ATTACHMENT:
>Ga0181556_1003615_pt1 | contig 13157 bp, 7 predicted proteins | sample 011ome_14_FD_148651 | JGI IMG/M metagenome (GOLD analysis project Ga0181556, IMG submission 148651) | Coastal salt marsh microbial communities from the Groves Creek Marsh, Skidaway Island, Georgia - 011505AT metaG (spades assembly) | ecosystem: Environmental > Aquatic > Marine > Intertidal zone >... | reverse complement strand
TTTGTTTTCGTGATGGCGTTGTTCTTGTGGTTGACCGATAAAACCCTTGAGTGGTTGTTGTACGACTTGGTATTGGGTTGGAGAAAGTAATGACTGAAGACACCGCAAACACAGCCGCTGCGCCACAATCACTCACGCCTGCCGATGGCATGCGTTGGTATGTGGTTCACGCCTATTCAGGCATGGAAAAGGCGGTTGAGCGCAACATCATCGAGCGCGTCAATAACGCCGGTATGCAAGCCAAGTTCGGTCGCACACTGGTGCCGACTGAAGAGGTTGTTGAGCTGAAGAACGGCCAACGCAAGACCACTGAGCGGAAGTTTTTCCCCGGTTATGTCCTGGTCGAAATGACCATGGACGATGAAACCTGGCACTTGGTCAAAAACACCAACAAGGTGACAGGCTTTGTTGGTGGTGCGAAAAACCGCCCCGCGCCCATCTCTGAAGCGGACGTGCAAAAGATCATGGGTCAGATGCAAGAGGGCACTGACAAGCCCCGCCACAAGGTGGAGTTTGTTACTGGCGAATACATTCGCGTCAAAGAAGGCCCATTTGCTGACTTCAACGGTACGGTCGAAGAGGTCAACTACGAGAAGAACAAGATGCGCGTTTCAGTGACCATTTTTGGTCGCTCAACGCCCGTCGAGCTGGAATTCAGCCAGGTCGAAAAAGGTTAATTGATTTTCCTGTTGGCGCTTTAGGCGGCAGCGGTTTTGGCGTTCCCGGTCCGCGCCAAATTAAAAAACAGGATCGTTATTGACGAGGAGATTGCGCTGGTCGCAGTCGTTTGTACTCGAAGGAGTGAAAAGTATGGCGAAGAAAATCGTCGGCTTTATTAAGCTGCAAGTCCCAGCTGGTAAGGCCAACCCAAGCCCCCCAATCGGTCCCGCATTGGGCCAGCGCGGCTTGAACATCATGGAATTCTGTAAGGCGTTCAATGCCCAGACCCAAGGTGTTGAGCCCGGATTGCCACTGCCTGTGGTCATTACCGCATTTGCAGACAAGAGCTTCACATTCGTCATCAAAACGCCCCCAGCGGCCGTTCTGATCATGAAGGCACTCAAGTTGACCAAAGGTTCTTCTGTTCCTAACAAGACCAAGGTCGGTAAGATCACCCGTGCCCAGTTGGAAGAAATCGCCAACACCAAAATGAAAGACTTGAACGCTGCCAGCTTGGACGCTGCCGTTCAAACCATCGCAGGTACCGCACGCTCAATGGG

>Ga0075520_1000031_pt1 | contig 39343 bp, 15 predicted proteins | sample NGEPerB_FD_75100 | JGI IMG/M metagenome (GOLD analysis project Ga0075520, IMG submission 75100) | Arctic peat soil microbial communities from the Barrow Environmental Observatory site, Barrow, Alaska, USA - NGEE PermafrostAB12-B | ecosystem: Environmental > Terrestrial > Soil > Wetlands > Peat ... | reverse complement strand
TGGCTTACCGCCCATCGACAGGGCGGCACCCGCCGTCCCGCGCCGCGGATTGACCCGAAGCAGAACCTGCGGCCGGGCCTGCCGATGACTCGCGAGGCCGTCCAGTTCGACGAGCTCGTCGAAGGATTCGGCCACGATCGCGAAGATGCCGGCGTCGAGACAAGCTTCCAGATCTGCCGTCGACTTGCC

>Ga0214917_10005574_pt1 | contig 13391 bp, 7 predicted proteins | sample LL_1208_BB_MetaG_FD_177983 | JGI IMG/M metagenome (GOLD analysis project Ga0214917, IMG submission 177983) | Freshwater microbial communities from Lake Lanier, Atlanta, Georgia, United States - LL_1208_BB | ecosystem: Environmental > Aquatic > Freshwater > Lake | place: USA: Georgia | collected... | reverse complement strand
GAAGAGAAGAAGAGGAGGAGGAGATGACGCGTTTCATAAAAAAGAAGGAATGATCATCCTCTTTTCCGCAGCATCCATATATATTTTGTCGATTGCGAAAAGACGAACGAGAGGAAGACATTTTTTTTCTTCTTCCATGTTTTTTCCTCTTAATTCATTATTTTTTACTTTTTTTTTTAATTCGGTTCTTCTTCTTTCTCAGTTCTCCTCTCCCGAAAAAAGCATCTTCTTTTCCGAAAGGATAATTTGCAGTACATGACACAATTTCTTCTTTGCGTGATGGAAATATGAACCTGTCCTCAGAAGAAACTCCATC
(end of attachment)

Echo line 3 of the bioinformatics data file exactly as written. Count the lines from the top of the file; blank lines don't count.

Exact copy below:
>Ga0075520_1000031_pt1 | contig 39343 bp, 15 predicted proteins | sample NGEPerB_FD_75100 | JGI IMG/M metagenome (GOLD analysis project Ga0075520, IMG submission 75100) | Arctic peat soil microbial communities from the Barrow Environmental Observatory site, Barrow, Alaska, USA - NGEE PermafrostAB12-B | ecosystem: Environmental > Terrestrial > Soil > Wetlands > Peat ... | reverse complement strand